/ May 14, 2020
By John J. Metzler
Can we economically sustain a prolonged lockdown? Well the stunningly high unemployment numbers for April, just over 20 million lost jobs, should answer that question and serve as yet another jolting wake-up call that while we are wisely protecting ourselves from wider exposure to the deadly coronavirus, the consequence has sent us into an economic free fall.
There’s tragic irony here. Just two months ago, U.S. unemployment numbers stood at 3.5 percent, the lowest in fifty years. Merely two months later by May those numbers spiked to 14.7 percent, the highest since 1940! And the result came by our own choice; shutting down a powerful American economy to shelter in place from a deadly “unseen enemy,” a virus called COVID-19.
It’s not the workers fault, it’s not that the companies failed, nor did the markets disappear. Rather a myriad of regulations and emergency decrees by state governors, to contain the “unseen enemy” have created the unintended consequence of handing the virus another victory.
Clearly the initial lockdowns were needed as to assess a developing and dangerous health pandemic which started in Wuhan China, spread into and ravished parts of Western Europe and then reached the USA.
Now through the immense sacrifice of first responders and health care professionals, the situation is changing for the better; the USA has largely reached the plateau of infections, still over one million, yet with a grim death toll of 80,000 so far.
But let’s look at the lockdown limbo for a moment. Spring has started and the country is turning green rapidly; yet large areas are still in a strange form of limbo. Emotional stress and angst
weigh heavy on the population. Small business, an engine of the American economy and employment, is still sidetracked.
States like Michigan, Texas and Florida are bristling to get back to work. Yet urban centers like New York and Los Angeles must say, not yet. But, there are huge areas of America in between where infection rates are low and where reasonably normal business activity can soon resume with prudence. Business and workers must return only when they feel safe enough.
The economy which was in high gear a few months ago, remains in first gear and hesitatingly debates about shifting up to second. Yes, we must cautiously take the proverbial baby steps.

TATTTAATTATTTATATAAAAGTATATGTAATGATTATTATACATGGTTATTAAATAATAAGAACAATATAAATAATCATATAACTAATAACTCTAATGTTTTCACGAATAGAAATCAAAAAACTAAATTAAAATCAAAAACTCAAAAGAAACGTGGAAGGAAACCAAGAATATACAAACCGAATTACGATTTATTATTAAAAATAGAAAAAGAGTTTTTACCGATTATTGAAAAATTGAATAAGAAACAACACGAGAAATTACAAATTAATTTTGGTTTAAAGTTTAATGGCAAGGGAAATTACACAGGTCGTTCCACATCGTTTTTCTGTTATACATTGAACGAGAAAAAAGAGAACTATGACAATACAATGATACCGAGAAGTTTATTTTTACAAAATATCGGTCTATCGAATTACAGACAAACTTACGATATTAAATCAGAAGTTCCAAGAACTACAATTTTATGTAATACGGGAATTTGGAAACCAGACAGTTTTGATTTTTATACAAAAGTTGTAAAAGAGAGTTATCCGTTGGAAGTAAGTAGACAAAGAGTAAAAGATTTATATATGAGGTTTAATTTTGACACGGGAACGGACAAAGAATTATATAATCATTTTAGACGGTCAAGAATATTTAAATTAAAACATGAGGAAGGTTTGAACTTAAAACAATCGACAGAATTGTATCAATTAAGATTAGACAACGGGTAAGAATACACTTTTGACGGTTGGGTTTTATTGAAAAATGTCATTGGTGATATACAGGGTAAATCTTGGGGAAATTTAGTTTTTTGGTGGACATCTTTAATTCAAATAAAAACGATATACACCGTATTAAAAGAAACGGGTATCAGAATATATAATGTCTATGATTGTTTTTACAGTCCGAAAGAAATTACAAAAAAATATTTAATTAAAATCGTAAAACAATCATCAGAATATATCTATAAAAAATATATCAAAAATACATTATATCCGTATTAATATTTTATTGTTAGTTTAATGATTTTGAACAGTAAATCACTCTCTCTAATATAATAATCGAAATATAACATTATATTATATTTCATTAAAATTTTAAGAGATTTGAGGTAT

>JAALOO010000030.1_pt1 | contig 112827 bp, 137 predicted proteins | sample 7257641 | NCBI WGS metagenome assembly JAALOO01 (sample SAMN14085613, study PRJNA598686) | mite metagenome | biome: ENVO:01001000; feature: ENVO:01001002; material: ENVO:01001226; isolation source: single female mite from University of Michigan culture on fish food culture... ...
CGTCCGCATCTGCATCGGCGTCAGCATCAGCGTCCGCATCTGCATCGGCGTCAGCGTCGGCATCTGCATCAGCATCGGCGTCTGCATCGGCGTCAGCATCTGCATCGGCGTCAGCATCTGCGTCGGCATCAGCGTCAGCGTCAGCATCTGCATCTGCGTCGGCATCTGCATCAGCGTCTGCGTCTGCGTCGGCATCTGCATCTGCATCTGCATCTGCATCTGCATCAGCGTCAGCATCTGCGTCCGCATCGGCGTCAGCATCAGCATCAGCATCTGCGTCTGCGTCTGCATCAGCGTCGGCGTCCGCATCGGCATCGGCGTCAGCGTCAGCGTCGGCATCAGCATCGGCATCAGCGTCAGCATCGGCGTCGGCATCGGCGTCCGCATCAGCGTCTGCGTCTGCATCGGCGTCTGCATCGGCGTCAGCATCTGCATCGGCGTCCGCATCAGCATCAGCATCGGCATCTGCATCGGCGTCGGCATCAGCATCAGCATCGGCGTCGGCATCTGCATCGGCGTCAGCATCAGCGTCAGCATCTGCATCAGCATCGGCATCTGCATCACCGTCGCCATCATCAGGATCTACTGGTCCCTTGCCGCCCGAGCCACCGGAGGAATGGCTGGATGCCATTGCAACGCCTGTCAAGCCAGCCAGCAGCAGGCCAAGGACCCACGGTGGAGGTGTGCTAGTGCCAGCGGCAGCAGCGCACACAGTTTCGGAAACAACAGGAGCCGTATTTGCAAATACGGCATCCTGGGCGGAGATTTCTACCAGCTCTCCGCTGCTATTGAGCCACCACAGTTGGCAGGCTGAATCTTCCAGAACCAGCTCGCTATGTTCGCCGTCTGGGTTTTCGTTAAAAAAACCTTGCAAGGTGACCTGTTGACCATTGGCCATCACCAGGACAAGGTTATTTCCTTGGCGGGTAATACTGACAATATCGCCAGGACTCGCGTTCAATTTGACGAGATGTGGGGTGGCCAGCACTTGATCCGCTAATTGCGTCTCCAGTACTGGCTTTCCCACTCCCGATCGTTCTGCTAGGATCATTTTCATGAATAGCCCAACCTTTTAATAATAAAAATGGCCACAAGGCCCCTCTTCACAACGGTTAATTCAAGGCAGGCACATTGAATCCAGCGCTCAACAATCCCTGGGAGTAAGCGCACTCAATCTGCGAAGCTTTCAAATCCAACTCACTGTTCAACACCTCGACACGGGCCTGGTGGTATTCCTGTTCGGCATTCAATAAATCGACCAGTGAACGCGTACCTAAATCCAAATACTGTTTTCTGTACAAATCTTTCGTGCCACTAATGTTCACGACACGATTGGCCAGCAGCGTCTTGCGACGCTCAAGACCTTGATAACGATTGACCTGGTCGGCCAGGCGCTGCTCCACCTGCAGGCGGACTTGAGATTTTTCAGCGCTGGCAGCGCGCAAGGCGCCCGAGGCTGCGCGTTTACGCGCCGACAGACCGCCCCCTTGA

President Donald Trump presses for a careful reopening of the economy; others push back using the mantra of fear and the mantle of “science” in stating somberly the lockdown must continue!
Case and point. Vermont is a small rural New England state, blessed by beauty but cursed by high taxes. Just six months ago, Vermont had the lowest unemployment rate in the USA! Now in May, Vermont, highly dependent on tourism and service industries, still ranks number one for having the nation’s highest unemployment claims growth rate rise of 23.8 percent!
Neighboring New Hampshire comes in at 15.8 percent. During the past few months of coronavirus, the Vermont economy lost 81,500 jobs from its base of 342,000 workers. Fortunately, Vermont escaped the worst of Corona with under 1,000 infections and 53 fatalities.
Devastating is an understatement. But this COVID-19 unemployment remains a global problem; Canada’s jobless reached 13 percent while Ireland’s unemployment rate hit a record 28 percent!
High school, College and University commencements, a joyous and bright time for students, have been cancelled or postponed or gone online. The same students who over the past few years could finally expect to enter the workforce in a robust economy are now in a limbo not of their own choosing. A time for proms, parties, and the sports of Spring, has been switched over to Zoom, Netflix, and Social distancing.
The entire lockdown limbo has created paranoia amongst us. Social distancing has morphed into social control where in many urban settings there’s a collective dependence on the State gone drunk with power.
To wear or not to wear a hygienic mask? After getting a few glowers at the supermarket, I too dutifully donned a cotton kerchief! This has created yet another Us and Them divide, as virtuous mainstream media and empowered bureaucrats feed us a fearful narrative.
In the meantime, the “emergency regulations” in some states flout Constitutional Rights and Civil Liberties. Freedom of Movement, Freedom of Assembly, even Freedom of Worship remain in lockdown limbo as we continue fighting the “unseen enemy.”
But a weak U.S. also means a weaker world economy. It’s imperative to revive a stronger U.S. economy lest the “unseen enemy” gains yet another victory.
John J. Metzler is a United Nations correspondent covering diplomatic and defense issues. He is the author of Divided Dynamism the Diplomacy of Separated Nations: Germany, Korea, China (2014).
Free Press International